The grain industry is a low-margin business that rewards lowcost
producers, particularly in today’s economic environment.
With no major price fix on the horizon, profitability in 2019 will
be driven largely by cost adjustments.
Many producers already have addressed variable costs.
Further – and more impactful – adjustments likely will come from
fixed costs, which can pay dividends for years to come, even
after commodity prices improve. However, these aren’t easy
changes; they can involve tough decisions about equipment
and land. Family living expenses also need to be evaluated.
While each family has to make its own decision about what is
necessary, this is an area that can have a significant impact on
Fortunately, most producers have multiple solutions for aligning
their costs to today’s price environment. Identifying the best
solutions starts with a solid understanding of an operation’s
current costs and how adjustments could improve cash flow
The per-acre cost of seed, chemicals, fertilizer and fuel are
relatively consistent across operations. Typically, input costs
account for 35 to 40 percent of a producer’s expenses.
Differences between operations are more pronounced in the
areas of machinery repairs, supplies, labor, real estate taxes,
crop insurance and utilities. Not only are these costs dependent
on the makeup of an operation, they also are more likely to be
overlooked. This can be an expensive oversight; they generally
account for an additional 10 to 15 percent of all expenses.
The main factors separating high-, moderate- and low-cost
producers are cash rent, real estate payments and machinery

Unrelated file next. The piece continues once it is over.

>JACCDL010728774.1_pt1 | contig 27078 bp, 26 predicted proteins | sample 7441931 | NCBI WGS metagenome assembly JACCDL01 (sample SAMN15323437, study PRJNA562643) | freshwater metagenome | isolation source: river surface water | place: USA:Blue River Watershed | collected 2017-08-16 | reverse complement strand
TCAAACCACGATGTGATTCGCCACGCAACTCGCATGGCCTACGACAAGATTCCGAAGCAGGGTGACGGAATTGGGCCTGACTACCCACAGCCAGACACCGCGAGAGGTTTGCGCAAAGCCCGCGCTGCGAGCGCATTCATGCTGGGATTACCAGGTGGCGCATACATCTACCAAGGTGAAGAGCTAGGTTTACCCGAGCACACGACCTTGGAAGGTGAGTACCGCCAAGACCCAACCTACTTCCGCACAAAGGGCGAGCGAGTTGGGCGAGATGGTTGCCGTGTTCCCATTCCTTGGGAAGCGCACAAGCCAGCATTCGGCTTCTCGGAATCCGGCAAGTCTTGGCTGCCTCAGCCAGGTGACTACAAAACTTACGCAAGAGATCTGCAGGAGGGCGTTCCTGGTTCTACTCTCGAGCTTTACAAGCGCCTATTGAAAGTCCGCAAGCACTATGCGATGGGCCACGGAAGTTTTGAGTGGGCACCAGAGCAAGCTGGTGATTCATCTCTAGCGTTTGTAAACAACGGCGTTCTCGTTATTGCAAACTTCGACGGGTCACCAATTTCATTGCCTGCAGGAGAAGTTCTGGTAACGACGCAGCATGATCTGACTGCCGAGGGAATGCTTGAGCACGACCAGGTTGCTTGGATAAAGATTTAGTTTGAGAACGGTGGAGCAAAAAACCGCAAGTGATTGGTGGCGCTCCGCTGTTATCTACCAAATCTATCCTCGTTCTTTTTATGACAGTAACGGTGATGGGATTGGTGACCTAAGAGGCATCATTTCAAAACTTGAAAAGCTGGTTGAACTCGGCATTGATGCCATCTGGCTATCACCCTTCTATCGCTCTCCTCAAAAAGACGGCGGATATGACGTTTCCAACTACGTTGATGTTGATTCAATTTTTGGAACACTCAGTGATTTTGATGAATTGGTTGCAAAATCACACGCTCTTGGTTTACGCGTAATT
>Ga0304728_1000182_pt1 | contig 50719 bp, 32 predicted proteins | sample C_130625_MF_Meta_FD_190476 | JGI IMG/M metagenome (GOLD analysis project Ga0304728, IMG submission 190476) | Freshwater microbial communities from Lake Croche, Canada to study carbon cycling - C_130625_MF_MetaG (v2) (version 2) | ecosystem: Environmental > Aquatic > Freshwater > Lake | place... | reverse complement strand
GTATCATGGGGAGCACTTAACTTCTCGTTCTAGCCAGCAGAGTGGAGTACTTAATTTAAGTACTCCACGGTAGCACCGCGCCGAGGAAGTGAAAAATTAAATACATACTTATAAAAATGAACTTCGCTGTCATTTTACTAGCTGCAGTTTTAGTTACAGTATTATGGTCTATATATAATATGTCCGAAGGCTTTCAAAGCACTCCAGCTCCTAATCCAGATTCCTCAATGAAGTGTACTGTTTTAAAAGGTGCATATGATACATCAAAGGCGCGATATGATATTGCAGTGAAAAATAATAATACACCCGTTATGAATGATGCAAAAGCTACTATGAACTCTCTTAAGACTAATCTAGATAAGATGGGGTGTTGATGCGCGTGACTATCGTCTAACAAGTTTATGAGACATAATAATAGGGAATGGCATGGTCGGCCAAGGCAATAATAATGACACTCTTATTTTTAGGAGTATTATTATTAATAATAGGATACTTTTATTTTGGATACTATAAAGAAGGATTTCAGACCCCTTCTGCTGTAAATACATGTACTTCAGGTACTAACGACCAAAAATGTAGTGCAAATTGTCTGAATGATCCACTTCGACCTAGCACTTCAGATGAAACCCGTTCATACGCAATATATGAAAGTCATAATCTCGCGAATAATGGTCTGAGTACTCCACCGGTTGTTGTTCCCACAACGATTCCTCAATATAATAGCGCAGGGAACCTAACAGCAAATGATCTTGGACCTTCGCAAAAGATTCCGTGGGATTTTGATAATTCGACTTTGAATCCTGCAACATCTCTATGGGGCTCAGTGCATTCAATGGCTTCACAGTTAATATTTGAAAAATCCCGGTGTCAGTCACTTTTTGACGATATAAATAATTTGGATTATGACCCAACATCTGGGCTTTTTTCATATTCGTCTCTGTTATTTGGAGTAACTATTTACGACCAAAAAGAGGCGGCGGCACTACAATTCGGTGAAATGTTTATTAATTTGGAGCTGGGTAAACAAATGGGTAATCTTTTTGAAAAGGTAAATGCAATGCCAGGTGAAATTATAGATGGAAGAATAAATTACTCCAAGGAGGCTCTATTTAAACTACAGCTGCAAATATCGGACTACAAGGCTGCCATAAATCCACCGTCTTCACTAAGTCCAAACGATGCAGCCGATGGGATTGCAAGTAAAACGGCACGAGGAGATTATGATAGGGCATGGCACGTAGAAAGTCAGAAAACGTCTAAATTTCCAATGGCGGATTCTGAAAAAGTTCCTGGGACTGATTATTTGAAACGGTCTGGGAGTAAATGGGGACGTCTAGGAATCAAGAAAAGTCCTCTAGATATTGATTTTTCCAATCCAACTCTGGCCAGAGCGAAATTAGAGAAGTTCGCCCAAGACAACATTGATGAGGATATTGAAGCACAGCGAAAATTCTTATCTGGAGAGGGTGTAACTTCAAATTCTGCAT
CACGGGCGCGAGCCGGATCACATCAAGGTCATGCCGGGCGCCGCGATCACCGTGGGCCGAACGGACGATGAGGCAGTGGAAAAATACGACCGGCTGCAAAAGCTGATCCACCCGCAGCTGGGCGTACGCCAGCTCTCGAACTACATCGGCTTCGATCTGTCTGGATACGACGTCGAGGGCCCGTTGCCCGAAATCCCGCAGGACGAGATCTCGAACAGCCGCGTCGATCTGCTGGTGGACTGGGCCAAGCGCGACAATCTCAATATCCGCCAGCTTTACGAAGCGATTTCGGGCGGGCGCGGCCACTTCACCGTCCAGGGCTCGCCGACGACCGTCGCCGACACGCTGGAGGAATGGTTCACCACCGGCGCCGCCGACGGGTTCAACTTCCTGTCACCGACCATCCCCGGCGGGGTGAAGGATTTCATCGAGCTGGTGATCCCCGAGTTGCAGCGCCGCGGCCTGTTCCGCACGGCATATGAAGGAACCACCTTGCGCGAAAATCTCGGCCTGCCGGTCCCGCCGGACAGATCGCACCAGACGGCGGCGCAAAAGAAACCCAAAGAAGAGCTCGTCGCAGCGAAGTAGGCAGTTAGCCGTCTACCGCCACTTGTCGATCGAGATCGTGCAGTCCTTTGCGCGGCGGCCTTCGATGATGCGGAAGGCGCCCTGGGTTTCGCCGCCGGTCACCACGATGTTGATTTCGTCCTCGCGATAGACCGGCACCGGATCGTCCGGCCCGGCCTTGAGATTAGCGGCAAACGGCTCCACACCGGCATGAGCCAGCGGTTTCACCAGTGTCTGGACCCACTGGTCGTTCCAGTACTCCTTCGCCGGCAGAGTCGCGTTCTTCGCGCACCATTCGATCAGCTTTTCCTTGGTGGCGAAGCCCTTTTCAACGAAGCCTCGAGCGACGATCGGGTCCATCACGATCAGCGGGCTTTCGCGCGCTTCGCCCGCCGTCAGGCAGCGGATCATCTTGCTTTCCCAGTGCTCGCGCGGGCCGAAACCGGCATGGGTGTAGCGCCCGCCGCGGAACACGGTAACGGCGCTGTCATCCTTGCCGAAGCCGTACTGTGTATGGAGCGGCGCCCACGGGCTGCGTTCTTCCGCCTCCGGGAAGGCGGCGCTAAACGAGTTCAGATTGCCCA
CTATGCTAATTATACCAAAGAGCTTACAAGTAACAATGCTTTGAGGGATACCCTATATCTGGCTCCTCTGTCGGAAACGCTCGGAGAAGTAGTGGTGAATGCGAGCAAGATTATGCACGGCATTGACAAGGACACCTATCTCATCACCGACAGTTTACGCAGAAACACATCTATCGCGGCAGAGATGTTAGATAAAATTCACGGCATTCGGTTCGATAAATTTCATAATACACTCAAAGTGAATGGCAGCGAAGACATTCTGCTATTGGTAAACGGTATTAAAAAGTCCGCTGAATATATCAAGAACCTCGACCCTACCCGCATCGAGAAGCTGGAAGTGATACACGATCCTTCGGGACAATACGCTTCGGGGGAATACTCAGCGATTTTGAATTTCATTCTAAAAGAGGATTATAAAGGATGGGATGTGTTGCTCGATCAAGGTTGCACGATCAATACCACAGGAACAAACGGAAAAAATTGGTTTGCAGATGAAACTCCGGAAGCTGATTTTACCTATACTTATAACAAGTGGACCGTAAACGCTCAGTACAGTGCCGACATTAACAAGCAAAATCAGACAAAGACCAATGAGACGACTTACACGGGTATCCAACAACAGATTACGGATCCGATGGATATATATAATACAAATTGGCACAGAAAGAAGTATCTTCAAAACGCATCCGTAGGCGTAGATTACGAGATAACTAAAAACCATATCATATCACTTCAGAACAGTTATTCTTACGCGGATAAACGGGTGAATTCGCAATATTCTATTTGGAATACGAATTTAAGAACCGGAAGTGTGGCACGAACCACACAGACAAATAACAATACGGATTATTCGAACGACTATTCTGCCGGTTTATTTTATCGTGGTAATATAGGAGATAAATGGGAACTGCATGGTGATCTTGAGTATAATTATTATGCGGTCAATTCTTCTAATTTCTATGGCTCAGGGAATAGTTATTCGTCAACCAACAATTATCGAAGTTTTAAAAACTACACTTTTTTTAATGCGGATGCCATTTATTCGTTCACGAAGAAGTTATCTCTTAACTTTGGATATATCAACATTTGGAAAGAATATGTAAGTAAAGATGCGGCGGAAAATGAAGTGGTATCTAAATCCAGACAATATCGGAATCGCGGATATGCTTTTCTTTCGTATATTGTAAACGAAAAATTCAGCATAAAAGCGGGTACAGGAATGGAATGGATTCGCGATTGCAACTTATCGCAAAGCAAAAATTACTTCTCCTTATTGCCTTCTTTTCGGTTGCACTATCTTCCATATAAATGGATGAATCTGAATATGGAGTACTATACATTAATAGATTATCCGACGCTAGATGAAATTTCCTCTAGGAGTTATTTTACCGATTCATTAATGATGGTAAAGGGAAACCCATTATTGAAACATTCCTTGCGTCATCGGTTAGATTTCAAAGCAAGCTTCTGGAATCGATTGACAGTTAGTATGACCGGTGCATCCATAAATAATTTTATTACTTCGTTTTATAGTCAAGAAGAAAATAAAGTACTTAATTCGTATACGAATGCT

and equipment payments. Many grain producers will find that
lowering fixed costs is their most effective option for addressing
cost structure in 2019. A good rule of thumb is to limit fixed
costs to 35 to 40 percent of gross farm income. In today’s
environment, 40 to 45 percent is common for many operations.
Think of family living expenses as all your non-business
expenditures: food, medical care and health insurance,
household supplies, clothing, personal care, child care, gifts,
household utilities, personal vehicles and related costs, personal
property taxes and insurance.
This is a major variable in farm budgets. Families with off-farm
income may not use any of their gross farm income for family
living expenses. Ten percent or less is the ideal for those who
depend on gross farm income for all or part of their family living.
Small differences matter
In a low-margin business like grain production, large volumes of
money pass through your operation, so even a small percentage
means big dollars.
It is critical that every producer understands his or her own
cost structure to determine potential areas of adjustment. As
these examples show on the next page, the difference between
profitability and potentially crippling losses is often just a few
percentage points of savings in one or more categories of